have to say, and then some one makes a remark that leads to a whole
new bundle of folk-tales, or stories of wonderful events that have
happened in the barony in the last hundred years. Tonight the people
were unusually silent, although several neighbours had come in, and
to make conversation I said something about the bull-fights in Spain
that I had been reading of in the newspapers. Immediately they
started off with stories of wicked or powerful bulls, and then they
branched off to clever dogs and all the things they have done in
West Kerry, and then to mad dogs and mad cattle and pigs--one
incident after another, but always detailed and picturesque and

I have come back to the north of Dingle, leaving Tralee late in the
afternoon. At the station there was a more than usually great crowd,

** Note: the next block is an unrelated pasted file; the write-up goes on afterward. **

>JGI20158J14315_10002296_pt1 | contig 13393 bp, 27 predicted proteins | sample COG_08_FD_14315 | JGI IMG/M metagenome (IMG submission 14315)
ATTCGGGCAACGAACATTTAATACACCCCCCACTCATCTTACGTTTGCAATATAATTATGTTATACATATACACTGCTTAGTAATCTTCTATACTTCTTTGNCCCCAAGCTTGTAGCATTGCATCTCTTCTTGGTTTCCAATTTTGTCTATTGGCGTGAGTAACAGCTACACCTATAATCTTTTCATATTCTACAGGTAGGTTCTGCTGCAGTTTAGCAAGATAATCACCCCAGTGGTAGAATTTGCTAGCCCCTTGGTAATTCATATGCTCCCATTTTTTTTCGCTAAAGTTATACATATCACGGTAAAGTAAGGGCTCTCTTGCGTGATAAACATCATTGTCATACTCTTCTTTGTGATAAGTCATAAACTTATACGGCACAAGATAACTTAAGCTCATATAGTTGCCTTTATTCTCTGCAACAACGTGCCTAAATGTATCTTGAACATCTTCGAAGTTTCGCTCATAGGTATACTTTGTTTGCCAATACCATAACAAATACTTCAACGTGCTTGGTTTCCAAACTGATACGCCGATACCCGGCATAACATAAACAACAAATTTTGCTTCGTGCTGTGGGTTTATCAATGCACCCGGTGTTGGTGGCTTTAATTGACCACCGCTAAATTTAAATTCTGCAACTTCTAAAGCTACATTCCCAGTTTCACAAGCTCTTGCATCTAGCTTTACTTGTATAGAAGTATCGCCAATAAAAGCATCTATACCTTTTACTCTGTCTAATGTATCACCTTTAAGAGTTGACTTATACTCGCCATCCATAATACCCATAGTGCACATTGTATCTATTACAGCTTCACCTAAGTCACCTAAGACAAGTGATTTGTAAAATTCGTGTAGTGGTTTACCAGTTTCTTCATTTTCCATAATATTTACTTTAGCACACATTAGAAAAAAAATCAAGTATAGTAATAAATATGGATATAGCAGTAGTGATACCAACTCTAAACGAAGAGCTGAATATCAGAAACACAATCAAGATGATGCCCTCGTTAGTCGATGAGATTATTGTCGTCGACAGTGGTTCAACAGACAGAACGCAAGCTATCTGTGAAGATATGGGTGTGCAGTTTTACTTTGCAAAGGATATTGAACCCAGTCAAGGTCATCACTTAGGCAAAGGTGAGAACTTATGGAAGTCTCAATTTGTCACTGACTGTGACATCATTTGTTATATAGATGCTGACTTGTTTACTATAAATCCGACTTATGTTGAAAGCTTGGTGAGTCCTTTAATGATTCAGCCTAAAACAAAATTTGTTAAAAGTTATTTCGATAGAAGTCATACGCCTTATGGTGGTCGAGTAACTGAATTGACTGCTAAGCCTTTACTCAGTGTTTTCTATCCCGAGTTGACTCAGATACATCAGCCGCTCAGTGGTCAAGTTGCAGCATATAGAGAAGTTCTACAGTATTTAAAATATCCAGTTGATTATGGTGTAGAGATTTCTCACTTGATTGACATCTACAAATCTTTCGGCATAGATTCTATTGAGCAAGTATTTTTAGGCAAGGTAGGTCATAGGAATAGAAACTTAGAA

as there had been a fair in the town and many people had come in to
make their Saturday purchases. A number of messenger boys with
parcels from the shops in the town were shouting for the owners,
using many familiar names, Justin MacCarthy, Hannah Lynch and the
like. I managed to get a seat on a sack of flour beside the owner,
who had other packages scattered under our feet. When the train had
started and the women and girls--the carriage was filled with
them--had settled down into their places, I could see I caused great
curiosity, as it was too late in the year for even an odd tourist,
and on this line everyone is known by sight.

Before long I got into talk with the old man next me, and as soon as
I did so the women and girls stopped their talk and leaned out to
hear what we were saying.

He asked first if I belonged to Dingle, and I told him I did not.

'Well,' he said, 'you speak like a Kerry man, and you're dressed
like a Kerry man, so you belong to Kerry, surely.'

I told him I was born and bred in Dublin, and that I had travelled
in many places in Ireland and beyond it.

'That's easy said,' he answered, 'but I'd take an oath you were